Saturday, 26 November 2011

The Crowded Grave

At the site of a ground-breaking archaeological find, a more recent burial is discovered. With an important summit being held in the region, authorities are on the look-out for Basque separatists all the while trying to protect the local foie gras farms from animal activist attacks.

You would think that either Basque separatists or archaeology would provide a fascinating vehicle for a crime novel. However even the dead body takes a back-seat to the foie gras industry. The first 60 odd pages are practically an advertisement for something a lot of non-French people disagree with. Now I'm happy to be re-educated and am aware of ethical foie gras production outside of France but the author has a bit of a well-meaning slip-up when trying to defend it. I quote “the force-feeding of the birds, was also a natural process”.

The word “force” in itself implies the process is not natural. The fatty liver condition that gives us foie gras does indeed occur in the wild when certain species of ducks and geese fatten themselves up for winter. A visit to a local duck pond will demonstrate the birds' fondness for food that isn't healthy for them and I'm sure these foie gras farms could invite local children armed with bags of stale bread on a daily basis and get the same effect as sticking a funnel down the birds' necks.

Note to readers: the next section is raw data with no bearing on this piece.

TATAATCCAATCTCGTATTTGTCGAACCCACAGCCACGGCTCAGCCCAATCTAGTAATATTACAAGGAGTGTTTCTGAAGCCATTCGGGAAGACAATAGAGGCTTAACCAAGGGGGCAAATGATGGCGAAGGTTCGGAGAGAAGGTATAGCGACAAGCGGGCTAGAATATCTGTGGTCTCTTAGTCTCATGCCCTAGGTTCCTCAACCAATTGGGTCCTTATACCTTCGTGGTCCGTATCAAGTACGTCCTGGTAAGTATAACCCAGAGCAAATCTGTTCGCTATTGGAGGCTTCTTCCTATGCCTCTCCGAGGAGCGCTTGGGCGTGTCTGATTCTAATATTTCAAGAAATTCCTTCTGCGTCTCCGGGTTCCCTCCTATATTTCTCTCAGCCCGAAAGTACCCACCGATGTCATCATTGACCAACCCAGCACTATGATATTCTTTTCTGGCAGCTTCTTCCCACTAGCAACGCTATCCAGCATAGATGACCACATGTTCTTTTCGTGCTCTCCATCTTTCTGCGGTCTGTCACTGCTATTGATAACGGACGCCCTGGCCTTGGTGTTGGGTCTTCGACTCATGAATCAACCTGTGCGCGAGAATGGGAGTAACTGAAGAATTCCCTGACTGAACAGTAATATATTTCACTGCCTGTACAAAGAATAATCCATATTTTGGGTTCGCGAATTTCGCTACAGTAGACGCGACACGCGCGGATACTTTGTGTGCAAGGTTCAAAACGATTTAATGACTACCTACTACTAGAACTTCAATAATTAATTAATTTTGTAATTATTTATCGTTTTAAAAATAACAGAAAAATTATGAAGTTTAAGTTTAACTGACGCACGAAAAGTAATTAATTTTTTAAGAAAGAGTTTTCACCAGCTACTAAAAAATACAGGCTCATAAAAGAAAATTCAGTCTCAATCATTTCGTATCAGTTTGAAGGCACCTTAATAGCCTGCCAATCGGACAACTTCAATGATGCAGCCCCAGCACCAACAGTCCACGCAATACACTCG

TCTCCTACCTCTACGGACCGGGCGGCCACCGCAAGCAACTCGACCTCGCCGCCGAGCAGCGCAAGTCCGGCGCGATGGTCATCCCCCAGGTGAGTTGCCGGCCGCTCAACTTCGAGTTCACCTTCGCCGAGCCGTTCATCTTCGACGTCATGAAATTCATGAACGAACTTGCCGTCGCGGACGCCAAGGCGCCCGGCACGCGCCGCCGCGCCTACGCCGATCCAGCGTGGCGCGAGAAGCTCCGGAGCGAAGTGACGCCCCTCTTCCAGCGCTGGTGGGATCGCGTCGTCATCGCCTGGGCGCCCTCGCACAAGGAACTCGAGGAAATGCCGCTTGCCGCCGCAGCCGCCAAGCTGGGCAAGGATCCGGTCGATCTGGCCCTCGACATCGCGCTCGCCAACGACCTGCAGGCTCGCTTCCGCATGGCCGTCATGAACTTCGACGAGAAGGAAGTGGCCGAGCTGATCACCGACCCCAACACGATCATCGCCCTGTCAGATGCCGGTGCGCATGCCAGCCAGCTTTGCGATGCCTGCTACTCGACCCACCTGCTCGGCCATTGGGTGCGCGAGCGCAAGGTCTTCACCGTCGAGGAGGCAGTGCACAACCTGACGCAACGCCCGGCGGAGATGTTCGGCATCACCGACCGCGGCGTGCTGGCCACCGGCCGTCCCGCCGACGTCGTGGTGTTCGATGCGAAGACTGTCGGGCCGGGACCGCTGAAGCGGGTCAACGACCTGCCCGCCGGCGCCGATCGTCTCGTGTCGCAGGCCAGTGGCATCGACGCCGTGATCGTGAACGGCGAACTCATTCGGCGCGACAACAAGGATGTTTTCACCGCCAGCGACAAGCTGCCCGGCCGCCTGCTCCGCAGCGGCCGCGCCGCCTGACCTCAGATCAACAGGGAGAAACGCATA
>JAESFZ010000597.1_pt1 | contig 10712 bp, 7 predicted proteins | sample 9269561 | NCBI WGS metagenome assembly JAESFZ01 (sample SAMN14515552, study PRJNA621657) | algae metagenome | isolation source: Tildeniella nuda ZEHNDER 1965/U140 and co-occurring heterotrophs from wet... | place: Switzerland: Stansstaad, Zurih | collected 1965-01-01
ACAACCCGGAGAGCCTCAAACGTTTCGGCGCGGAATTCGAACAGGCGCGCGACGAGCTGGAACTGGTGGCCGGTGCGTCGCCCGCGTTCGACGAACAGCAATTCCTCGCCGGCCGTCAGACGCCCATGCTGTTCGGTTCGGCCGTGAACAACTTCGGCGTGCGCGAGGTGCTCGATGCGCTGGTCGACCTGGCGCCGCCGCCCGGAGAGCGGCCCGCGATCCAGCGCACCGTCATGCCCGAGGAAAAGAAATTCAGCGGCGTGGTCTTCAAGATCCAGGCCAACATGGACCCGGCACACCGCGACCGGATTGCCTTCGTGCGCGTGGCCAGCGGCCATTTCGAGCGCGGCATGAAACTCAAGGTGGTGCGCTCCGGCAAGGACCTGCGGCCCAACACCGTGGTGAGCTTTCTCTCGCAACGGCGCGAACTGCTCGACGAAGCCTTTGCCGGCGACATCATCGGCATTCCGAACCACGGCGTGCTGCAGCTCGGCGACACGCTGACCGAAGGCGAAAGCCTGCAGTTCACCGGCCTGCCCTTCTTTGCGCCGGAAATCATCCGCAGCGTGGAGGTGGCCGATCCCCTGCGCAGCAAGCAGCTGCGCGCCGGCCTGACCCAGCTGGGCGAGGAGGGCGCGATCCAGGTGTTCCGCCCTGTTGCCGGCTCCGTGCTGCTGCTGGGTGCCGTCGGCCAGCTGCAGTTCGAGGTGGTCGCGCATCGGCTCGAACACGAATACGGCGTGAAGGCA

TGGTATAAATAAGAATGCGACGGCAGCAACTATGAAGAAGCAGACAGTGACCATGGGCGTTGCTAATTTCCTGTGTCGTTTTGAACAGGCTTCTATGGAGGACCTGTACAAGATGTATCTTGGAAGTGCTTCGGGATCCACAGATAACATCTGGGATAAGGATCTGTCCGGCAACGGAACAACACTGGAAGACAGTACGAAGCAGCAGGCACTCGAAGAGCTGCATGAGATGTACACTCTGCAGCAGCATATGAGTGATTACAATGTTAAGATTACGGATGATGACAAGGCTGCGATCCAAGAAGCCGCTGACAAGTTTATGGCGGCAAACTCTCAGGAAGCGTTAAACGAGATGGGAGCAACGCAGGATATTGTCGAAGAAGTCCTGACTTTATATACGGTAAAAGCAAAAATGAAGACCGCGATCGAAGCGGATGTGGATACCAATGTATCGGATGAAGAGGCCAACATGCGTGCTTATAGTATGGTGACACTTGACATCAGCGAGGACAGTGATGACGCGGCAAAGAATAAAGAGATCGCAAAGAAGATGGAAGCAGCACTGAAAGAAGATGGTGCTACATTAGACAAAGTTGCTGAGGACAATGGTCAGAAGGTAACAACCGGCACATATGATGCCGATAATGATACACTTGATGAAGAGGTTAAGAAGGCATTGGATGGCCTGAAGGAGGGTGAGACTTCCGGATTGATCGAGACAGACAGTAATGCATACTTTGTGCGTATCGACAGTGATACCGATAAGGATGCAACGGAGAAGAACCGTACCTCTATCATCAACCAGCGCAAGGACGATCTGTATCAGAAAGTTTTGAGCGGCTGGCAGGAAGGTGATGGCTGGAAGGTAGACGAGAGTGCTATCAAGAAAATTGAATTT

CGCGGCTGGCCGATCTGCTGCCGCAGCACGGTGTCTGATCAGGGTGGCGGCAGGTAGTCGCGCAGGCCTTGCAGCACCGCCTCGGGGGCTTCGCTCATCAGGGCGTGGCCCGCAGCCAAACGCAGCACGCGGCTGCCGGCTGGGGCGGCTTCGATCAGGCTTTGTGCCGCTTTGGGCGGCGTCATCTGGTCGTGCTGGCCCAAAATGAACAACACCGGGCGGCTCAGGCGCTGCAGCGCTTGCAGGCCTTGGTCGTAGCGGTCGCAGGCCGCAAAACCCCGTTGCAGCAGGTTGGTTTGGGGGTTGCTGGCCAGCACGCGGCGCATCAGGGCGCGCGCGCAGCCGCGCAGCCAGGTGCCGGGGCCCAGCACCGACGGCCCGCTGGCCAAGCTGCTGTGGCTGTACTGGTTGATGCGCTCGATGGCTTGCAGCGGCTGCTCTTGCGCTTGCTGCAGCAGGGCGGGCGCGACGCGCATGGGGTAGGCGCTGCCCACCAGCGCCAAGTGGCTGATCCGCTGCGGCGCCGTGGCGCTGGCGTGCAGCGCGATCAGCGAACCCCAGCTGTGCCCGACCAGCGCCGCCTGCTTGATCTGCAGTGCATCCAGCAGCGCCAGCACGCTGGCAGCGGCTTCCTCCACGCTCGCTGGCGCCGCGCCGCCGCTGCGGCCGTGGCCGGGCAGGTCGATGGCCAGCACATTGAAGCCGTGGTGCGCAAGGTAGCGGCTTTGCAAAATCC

This disagreement wouldn't have been so much of the issue if Bruno had spent more time investigating that dead body or securing the town for the impending summit. He's only a local policeman, employed by the mayor rather than the gendarme who are the military police of France, so I can understand his job isn't to run murder investigations. If he hadn't have spent so much time eating foie gras that he shouldn't have been able to afford, I might have felt it was part of his job. Instead it came across as indulgent preaching.

Read if you like foie gras or don't mind that being the premise for the story. It's an easy read and I wanted to like Bruno but I just felt a bit let down. I did quite like his dog, Gigi the basset hound.

This is the fourth novel in the Bruno, Chief of Police series by journalist and foodie, Martin Walker.

#1 Bruno, Chief of Police
#2 The Dark Vineyard
#3 Black Diamond
#4 The Crowded Grave

The Crowded Grave is currently available in hardback and ebook formats. Thanks go to Quercus for sending me a copy to review. You can find out more about Bruno and the food of the region at his website.

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